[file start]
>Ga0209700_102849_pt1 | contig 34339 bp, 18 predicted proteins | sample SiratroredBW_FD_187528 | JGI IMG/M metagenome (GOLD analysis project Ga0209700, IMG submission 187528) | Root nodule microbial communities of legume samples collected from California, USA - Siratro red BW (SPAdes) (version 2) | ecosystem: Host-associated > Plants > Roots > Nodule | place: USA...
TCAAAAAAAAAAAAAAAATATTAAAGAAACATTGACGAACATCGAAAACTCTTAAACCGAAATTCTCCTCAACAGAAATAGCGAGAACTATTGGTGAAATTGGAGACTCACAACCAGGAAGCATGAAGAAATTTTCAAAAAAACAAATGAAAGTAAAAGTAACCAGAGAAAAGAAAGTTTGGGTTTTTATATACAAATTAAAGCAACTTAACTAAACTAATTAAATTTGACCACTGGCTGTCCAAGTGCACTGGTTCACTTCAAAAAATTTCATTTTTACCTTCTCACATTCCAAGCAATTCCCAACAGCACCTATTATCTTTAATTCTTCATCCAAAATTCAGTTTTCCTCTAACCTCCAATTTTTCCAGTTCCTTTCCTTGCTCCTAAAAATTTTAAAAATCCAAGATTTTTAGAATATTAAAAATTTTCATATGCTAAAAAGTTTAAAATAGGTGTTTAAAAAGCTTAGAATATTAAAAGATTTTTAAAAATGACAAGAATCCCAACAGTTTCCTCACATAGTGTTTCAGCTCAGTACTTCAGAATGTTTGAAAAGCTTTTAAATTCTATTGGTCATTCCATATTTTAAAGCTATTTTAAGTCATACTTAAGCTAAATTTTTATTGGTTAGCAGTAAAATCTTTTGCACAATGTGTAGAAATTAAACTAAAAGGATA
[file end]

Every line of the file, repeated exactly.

>Ga0209700_102849_pt1 | contig 34339 bp, 18 predicted proteins | sample SiratroredBW_FD_187528 | JGI IMG/M metagenome (GOLD analysis project Ga0209700, IMG submission 187528) | Root nodule microbial communities of legume samples collected from California, USA - Siratro red BW (SPAdes) (version 2) | ecosystem: Host-associated > Plants > Roots > Nodule | place: USA...
TCAAAAAAAAAAAAAAAATATTAAAGAAACATTGACGAACATCGAAAACTCTTAAACCGAAATTCTCCTCAACAGAAATAGCGAGAACTATTGGTGAAATTGGAGACTCACAACCAGGAAGCATGAAGAAATTTTCAAAAAAACAAATGAAAGTAAAAGTAACCAGAGAAAAGAAAGTTTGGGTTTTTATATACAAATTAAAGCAACTTAACTAAACTAATTAAATTTGACCACTGGCTGTCCAAGTGCACTGGTTCACTTCAAAAAATTTCATTTTTACCTTCTCACATTCCAAGCAATTCCCAACAGCACCTATTATCTTTAATTCTTCATCCAAAATTCAGTTTTCCTCTAACCTCCAATTTTTCCAGTTCCTTTCCTTGCTCCTAAAAATTTTAAAAATCCAAGATTTTTAGAATATTAAAAATTTTCATATGCTAAAAAGTTTAAAATAGGTGTTTAAAAAGCTTAGAATATTAAAAGATTTTTAAAAATGACAAGAATCCCAACAGTTTCCTCACATAGTGTTTCAGCTCAGTACTTCAGAATGTTTGAAAAGCTTTTAAATTCTATTGGTCATTCCATATTTTAAAGCTATTTTAAGTCATACTTAAGCTAAATTTTTATTGGTTAGCAGTAAAATCTTTTGCACAATGTGTAGAAATTAAACTAAAAGGATA